People take chickens personally. My brother Bob had a rooster named Oscar. They hated each other! Lots of kids like Big Bird on Sesame Street. The state birds of Rhode Island and Delaware are both chickens; one red, one blue. Oklahoma has two cities named after the humble poult: Chickkasha and Henryetta. Toledo had a minor league baseball team called the Mud Hens.

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Fri
23
Mar

This Week In Texas History

THE LIFE AND DEATH OF MEXICO’S LINCOLN

by Bartee Haile

On Mar. 21, 1872, Benito Juarez suffered the first of three heart attacks that five months later brought down the curtain on the amazing life of the “Lincoln of Mexico.” As a Zapotec Indian born in the first decade of the nineteenth century, Juarez’s birthright was poverty, oppression, ignorance and disease. Orphaned at the age of three, he was taken in by an uncle and taught to be a shepherd. But the boy wanted to do more with his life than herd sheep and goats. He desired an education, but the closest schools were on the other side of the mountains. So on a cold winter day in 1818, the 12 year old walked the 41 miles to the state capital of Oaxaca.

Fri
16
Mar

GREENBACK PARTY MAKES BIG SPLASH IN TEXAS POLITICS

By Bartee Haile

Disgruntled Democrats, rural rebels and a handful of breakaway Republicans cast their lot with the Greenbacks on Mar. 14, 1876 at the organizing convention of the Texas branch of the new third party.

The devastating depression triggered by the Panic of 1873 shook American society to its core. Out of this crisis arose the Greenback Labor Party with its catchy slogan “More Money, Cheaper Money.” Nothing ailed the crippled economy, the Greenbacks argued, that a massive influx of paper currency could not cure.

First among blue-collar workers in the industrial Northeast and then in the ranks of impoverished southern farmers, the mighty movement spread like wildfire. Within a matter of months, the upstart party challenged both Democrats and Republicans.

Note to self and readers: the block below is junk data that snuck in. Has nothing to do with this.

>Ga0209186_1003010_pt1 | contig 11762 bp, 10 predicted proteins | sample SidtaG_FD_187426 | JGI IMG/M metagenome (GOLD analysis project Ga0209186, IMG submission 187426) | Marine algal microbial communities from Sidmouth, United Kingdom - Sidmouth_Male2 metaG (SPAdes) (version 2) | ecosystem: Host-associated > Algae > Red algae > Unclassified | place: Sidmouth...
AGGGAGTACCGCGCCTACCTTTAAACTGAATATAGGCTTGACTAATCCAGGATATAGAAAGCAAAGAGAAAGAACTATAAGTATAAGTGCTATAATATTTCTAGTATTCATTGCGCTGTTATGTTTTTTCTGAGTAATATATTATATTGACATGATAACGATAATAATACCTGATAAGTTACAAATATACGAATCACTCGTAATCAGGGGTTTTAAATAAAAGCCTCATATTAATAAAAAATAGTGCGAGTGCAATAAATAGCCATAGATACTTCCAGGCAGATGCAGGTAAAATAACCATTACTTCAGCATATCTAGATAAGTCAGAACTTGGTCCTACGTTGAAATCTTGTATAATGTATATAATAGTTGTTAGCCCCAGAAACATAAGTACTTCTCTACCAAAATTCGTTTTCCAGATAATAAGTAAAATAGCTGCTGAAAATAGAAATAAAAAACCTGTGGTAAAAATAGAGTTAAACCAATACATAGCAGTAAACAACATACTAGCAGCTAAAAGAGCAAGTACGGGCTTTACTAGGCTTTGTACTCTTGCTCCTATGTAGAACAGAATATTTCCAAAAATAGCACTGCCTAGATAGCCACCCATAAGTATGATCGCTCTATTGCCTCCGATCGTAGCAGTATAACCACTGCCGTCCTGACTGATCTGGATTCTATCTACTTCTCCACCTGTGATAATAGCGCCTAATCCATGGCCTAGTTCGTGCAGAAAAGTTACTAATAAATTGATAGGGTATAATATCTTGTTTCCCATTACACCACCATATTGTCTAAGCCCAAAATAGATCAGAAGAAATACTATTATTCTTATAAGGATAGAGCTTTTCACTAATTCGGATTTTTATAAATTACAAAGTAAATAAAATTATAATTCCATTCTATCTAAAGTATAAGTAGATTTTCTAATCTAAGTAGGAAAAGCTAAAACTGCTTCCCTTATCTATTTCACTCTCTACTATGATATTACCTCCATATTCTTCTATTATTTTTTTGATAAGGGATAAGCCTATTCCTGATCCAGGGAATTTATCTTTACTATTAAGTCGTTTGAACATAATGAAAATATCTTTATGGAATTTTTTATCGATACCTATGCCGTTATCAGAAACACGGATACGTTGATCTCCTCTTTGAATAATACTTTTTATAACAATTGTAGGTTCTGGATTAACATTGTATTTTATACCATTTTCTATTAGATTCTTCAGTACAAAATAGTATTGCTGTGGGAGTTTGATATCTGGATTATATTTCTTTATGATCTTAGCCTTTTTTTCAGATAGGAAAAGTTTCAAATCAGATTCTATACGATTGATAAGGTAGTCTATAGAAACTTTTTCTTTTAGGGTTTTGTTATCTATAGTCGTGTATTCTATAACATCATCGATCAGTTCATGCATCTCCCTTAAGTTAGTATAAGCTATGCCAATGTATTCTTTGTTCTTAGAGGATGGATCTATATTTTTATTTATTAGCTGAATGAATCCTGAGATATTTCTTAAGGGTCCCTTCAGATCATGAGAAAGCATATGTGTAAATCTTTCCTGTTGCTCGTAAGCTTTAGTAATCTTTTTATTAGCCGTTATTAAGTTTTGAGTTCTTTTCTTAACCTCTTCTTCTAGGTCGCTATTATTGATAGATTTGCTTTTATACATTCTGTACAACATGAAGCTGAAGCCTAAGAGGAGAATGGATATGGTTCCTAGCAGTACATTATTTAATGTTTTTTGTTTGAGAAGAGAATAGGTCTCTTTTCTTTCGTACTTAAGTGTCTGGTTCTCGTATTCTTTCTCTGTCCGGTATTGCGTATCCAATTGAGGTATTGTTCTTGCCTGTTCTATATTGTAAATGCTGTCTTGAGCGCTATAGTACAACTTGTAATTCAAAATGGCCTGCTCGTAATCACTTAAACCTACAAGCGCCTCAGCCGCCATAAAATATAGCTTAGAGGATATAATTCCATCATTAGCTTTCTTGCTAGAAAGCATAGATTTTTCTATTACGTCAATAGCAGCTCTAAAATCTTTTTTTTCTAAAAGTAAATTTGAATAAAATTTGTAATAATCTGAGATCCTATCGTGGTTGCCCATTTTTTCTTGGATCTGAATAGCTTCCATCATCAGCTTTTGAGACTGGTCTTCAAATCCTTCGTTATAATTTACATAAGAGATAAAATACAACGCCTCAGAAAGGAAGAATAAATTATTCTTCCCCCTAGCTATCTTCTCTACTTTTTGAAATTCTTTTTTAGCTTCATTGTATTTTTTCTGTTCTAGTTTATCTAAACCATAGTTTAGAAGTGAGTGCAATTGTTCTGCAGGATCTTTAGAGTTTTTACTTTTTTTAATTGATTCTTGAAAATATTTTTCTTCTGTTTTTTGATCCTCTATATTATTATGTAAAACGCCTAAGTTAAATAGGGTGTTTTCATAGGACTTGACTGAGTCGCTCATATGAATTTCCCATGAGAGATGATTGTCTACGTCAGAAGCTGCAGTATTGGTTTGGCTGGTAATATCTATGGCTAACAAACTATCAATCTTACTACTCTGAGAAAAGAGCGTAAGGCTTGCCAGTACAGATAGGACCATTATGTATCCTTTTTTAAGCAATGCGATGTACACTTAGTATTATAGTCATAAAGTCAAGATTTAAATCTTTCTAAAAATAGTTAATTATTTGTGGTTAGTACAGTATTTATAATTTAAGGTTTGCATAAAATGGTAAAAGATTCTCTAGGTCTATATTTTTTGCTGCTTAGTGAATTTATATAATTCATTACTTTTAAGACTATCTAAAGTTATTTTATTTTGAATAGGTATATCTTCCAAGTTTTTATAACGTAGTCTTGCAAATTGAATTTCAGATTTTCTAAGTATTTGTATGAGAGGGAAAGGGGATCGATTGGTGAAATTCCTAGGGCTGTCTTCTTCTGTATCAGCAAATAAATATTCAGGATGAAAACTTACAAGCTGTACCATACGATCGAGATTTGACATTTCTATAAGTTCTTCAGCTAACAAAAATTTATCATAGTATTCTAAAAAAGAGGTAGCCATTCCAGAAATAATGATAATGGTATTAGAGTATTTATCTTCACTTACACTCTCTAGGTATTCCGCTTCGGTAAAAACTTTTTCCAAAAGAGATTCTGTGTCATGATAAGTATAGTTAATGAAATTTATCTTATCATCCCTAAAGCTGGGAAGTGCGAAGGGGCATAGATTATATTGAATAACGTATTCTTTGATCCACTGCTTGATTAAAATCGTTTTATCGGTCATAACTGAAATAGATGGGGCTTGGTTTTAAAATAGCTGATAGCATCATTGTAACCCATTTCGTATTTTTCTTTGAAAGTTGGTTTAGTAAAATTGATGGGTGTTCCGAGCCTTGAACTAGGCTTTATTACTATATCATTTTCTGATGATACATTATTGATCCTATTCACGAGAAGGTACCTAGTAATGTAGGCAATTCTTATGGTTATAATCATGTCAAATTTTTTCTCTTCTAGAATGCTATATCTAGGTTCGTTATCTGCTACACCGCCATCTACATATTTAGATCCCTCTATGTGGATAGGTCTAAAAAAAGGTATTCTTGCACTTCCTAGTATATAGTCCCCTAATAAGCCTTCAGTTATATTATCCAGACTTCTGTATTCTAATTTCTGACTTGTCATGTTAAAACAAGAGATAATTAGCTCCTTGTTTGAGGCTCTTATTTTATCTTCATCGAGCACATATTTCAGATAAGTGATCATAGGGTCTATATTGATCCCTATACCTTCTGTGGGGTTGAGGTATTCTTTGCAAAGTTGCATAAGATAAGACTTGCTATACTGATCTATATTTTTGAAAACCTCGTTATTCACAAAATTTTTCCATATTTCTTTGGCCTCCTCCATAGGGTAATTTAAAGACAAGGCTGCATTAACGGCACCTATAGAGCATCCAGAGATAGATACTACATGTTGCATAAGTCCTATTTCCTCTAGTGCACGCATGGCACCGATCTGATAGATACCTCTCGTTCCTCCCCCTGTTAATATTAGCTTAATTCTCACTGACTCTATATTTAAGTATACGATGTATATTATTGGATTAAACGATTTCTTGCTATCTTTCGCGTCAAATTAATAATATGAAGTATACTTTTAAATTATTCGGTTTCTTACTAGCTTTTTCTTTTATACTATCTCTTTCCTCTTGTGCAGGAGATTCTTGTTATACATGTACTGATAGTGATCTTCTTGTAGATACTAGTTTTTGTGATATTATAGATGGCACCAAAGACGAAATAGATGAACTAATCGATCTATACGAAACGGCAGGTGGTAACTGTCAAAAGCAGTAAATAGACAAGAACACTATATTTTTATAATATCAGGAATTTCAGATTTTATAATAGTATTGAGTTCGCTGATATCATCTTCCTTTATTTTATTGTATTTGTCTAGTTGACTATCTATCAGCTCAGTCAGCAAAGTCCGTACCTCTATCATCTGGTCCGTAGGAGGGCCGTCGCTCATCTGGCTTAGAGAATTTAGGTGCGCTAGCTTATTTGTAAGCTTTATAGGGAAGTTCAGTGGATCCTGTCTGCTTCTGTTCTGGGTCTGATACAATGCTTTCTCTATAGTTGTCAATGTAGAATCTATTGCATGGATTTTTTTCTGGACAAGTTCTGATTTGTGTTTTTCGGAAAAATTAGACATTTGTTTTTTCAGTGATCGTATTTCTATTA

Fri
16
Mar

GLIDERS PROVIDED A ONE WAY TRIP TO THE BATTLEFIELD

Seven thousand volunteer glider pilots were a vital part of the US Armed Forces during World War Two. Most of them were trained at South Plains Army Air Field in Lubbock.

“The gliders were a delivery method for groups of men or heavy artillery or equipment that couldn’t be dropped in by parachute. The advantage was that you could deliver them to one location. Paratroopers are really effective if you want to spread them out over a mile or so, but with gliders you could get them in a specific landing point.”

Sharon McCullar is curator of the Silent Wings Museum located near the Lubbock airport. The museum used to be in the metroplex but was relocated to Lubbock.

 

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Fri
09
Mar

ONLY MEDAL OF HONOR WINNER TAKEN PRISONER

by Bartee Haile

Two months after surviving a mid-air ordeal that earned him the Medal of Honor, Lt. “Red” Morgan flew the lead B-17 in the first bombing raid on Berlin on Mar. 7, 1944.

Born in 1914 at Vernon a stone’s throw south of the Red River, John Cary Morgan did most of his growing up in Amarillo. But he finished finish high school at New Mexico Military Institute at the insistence of his father, a prominent attorney.

 

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Fri
09
Mar

JEKYLL & HIDE CATTLE COMPANY

He’s kind to his wife when the market goes up

His children think that he’s neat.

The implement dealer sits by him in church And his banker waves on the street.

Salesmen treat him like he was a king The hired man asks for a raise.